Accidental wars rarely happen. Historians have demonstrated that most wars initially deemed “accidental,” (perhaps most notably the First World War), have in actuality resulted from deliberative state policy, even if the circumstances of the war were unplanned. While war seems discordant, it actually requires a great deal of cooperation and coordination. Fundamentally, two parties have to agree to conduct a war; otherwise, you have either a punitive raid or an armed surrender negotiation.
Consequently, the baseline for evaluating the chances for accidental war on the Korean Peninsula should be judged as quite low. South Korea, in all likelihood, views the prospect of decisive victory against North Korea as worse than the status quo. The United States has no interest in fighting a war against the DPRK at the moment. For example, the sinking of the Cheonan was obviously an act of war, but neither the United States nor South Korea were interested in fighting a war on the terms offered. While we know less about the strategic calculus of North Korea, there is little reason to think that North Korea was interested in war, either; it probed South Korean capabilities and resolve, but did not press the issue in ways that could have forced Seoul’s hand.
This said, there are conditions under which the chances for accidental wars increase. If the main parties do not communicate well (or at all) with one another, they may misunderstand messages designed to convey commitment or capability. Cultural differences can contribute to a lack of appreciation of how a potential foe thinks about the costs and benefits of war. Domestic conflict invariably complicates foreign policy, as state leaders often act according to a logic that places the dictata of their governing coalitions above foreign policy concerns. Finally, leaders do not have full control over their military organizations; a rogue artillery commander, fighter pilot, or sub skipper can effectively initiate hostilities on their own. All of these conditions can lead to situations in which states commit what they believe is limited force in service of what they believe are limited objectives, but in actuality threatens core interests of the enemy.Enjoying this article? Click here to subscribe for full access. Just $5 a month.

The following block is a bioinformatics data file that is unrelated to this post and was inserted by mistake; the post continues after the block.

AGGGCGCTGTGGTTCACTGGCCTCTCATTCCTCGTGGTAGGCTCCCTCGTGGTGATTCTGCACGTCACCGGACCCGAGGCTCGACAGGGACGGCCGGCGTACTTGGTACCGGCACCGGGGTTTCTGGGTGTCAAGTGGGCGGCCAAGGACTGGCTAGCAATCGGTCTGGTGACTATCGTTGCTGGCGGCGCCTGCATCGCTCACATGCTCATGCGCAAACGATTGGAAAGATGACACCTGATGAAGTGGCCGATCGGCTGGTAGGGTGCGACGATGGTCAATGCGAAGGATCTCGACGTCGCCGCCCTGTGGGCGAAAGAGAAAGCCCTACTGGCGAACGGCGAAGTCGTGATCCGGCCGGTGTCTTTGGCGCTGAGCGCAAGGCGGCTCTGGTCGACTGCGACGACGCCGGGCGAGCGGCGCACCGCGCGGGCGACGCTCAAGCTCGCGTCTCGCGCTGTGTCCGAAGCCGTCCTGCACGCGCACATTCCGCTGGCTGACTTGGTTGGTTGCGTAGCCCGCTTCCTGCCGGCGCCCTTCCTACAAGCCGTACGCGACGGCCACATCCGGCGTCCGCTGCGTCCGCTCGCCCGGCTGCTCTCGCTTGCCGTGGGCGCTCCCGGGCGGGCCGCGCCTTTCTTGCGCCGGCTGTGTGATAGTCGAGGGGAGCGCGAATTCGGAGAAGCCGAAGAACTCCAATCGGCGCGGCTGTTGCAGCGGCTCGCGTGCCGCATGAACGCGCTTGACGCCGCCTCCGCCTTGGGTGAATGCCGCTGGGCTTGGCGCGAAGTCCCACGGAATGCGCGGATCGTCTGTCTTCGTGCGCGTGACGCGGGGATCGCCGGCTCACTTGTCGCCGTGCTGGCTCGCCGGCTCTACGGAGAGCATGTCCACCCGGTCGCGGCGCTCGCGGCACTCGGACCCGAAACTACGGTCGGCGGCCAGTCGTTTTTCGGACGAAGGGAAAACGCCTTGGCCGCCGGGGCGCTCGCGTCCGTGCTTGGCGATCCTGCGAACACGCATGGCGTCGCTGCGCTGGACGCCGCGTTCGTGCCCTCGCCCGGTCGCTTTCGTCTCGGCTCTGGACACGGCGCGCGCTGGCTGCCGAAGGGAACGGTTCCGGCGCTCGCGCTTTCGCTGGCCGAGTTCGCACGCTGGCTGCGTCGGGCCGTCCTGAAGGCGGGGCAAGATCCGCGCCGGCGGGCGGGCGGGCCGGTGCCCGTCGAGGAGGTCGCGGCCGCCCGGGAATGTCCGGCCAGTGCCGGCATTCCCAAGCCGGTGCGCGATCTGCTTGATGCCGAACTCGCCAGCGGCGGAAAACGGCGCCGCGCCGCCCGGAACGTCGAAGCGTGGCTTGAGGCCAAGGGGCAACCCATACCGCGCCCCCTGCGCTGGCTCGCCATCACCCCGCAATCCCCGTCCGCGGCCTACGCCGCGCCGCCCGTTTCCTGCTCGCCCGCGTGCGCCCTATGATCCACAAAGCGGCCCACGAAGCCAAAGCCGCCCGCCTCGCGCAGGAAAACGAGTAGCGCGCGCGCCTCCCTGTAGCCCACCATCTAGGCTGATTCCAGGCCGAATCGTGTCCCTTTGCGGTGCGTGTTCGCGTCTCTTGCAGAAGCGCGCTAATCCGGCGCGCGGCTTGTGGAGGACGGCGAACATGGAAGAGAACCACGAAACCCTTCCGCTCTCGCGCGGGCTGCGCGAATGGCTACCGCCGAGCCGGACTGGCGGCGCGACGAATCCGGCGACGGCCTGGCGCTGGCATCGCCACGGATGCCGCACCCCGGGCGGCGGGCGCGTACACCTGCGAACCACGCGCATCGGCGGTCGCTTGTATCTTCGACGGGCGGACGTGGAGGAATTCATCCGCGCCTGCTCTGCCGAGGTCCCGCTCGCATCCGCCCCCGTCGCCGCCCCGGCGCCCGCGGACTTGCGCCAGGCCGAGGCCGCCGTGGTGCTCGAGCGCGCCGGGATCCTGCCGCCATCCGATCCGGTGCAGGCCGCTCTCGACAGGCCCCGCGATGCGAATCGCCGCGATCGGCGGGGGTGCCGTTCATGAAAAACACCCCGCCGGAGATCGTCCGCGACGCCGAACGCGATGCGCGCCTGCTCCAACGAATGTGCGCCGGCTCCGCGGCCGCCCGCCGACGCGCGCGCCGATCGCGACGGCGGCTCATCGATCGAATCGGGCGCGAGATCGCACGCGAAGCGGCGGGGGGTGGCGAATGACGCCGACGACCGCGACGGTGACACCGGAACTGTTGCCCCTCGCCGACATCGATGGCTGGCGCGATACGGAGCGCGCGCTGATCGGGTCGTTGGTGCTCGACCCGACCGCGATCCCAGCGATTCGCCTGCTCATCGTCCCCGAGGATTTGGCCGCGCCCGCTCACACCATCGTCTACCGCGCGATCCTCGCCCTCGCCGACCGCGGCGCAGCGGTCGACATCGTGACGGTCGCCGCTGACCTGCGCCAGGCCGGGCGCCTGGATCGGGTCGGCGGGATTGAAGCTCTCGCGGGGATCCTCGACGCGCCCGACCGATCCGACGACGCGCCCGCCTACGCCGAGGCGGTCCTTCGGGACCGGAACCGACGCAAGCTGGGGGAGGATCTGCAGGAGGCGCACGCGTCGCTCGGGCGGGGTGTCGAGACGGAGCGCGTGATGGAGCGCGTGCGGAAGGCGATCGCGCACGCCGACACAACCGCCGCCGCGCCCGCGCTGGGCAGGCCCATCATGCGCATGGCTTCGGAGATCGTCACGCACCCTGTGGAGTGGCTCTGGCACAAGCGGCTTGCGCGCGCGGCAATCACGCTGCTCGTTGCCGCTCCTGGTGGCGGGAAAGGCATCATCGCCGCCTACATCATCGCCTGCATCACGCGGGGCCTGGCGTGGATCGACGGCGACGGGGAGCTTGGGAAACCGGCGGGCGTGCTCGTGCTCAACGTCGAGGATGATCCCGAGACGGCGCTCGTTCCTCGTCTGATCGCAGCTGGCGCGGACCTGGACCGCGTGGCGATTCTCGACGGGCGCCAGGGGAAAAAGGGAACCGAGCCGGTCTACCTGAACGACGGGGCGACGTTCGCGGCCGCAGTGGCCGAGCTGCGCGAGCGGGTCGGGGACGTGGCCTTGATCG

The potential for accidental war is highest in conditions where technology and doctrine overwhelmingly favor quick, offensive action, and produce quick, decisive outcomes. Wars that could de-escalate following a border skirmish and a few artillery duels can escalate beyond control if both sides understand the timing of offensive action to be critical. Arguably, the conditions on the Korean Peninsula currently match this description. Although there’s virtually no scenario in which North Korea could win a war, if allowed to mobilize and launch well prepared, coordinate offensive activities the DPRK could inflict severe damage on the South Korean military and South Korean civilians.
Similarly, a pre-emptive U.S.-ROK assault on the North Korean military, or an attack launched in the very early stages of a North Korean assault, could substantially undercut the power of North Korea’s first punch.
Such an operation would include a wide array of attacks, launched from sea, air, and land platforms, targeting North Korean airfields, communication nodes, and logistic chokepoints. These attacks would attempt to eliminate North Korean offensive capabilities, especially for direct attacks against the South (and presumably against Japan). The ability of the DPRK to provide any defense against a committed air offensive is in deep question, despite a large air force and an extensive SAM network. North Korea is the war that the U.S. Air Force (USAF) (and to a lesser extent, the U.S. Navy) have been dreaming about fighting since the 1970s, and they remain well prepared to fight it. The last major armored offensive to push forward under a condition of enemy air supremacy was the North Vietnamese Easter Offensive of 1972, which ended in disaster; the North Koreans would operate under considerably greater handicap.